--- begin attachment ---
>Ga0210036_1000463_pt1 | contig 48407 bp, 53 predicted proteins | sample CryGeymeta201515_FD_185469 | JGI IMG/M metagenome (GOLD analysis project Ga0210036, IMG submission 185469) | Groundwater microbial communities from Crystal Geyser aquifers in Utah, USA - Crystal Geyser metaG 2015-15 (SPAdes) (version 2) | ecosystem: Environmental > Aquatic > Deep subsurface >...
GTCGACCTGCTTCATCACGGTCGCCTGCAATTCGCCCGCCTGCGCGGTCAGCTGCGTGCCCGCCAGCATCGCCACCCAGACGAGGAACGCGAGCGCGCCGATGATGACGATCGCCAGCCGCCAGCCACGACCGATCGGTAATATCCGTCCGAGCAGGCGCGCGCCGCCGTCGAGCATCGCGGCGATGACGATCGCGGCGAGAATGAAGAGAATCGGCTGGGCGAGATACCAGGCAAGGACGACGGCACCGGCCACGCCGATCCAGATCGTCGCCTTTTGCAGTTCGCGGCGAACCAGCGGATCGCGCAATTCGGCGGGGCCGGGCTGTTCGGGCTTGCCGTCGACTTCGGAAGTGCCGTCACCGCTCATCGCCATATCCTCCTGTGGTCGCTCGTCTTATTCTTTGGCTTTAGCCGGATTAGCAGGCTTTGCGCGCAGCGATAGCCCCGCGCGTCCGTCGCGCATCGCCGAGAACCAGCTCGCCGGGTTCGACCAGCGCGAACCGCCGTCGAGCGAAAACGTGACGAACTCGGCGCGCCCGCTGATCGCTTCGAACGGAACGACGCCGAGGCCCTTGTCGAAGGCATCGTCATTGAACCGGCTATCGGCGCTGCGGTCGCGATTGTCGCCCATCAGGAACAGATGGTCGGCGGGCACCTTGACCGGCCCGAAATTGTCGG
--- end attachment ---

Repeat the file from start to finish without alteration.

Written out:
>Ga0210036_1000463_pt1 | contig 48407 bp, 53 predicted proteins | sample CryGeymeta201515_FD_185469 | JGI IMG/M metagenome (GOLD analysis project Ga0210036, IMG submission 185469) | Groundwater microbial communities from Crystal Geyser aquifers in Utah, USA - Crystal Geyser metaG 2015-15 (SPAdes) (version 2) | ecosystem: Environmental > Aquatic > Deep subsurface >...
GTCGACCTGCTTCATCACGGTCGCCTGCAATTCGCCCGCCTGCGCGGTCAGCTGCGTGCCCGCCAGCATCGCCACCCAGACGAGGAACGCGAGCGCGCCGATGATGACGATCGCCAGCCGCCAGCCACGACCGATCGGTAATATCCGTCCGAGCAGGCGCGCGCCGCCGTCGAGCATCGCGGCGATGACGATCGCGGCGAGAATGAAGAGAATCGGCTGGGCGAGATACCAGGCAAGGACGACGGCACCGGCCACGCCGATCCAGATCGTCGCCTTTTGCAGTTCGCGGCGAACCAGCGGATCGCGCAATTCGGCGGGGCCGGGCTGTTCGGGCTTGCCGTCGACTTCGGAAGTGCCGTCACCGCTCATCGCCATATCCTCCTGTGGTCGCTCGTCTTATTCTTTGGCTTTAGCCGGATTAGCAGGCTTTGCGCGCAGCGATAGCCCCGCGCGTCCGTCGCGCATCGCCGAGAACCAGCTCGCCGGGTTCGACCAGCGCGAACCGCCGTCGAGCGAAAACGTGACGAACTCGGCGCGCCCGCTGATCGCTTCGAACGGAACGACGCCGAGGCCCTTGTCGAAGGCATCGTCATTGAACCGGCTATCGGCGCTGCGGTCGCGATTGTCGCCCATCAGGAACAGATGGTCGGCGGGCACCTTGACCGGCCCGAAATTGTCGG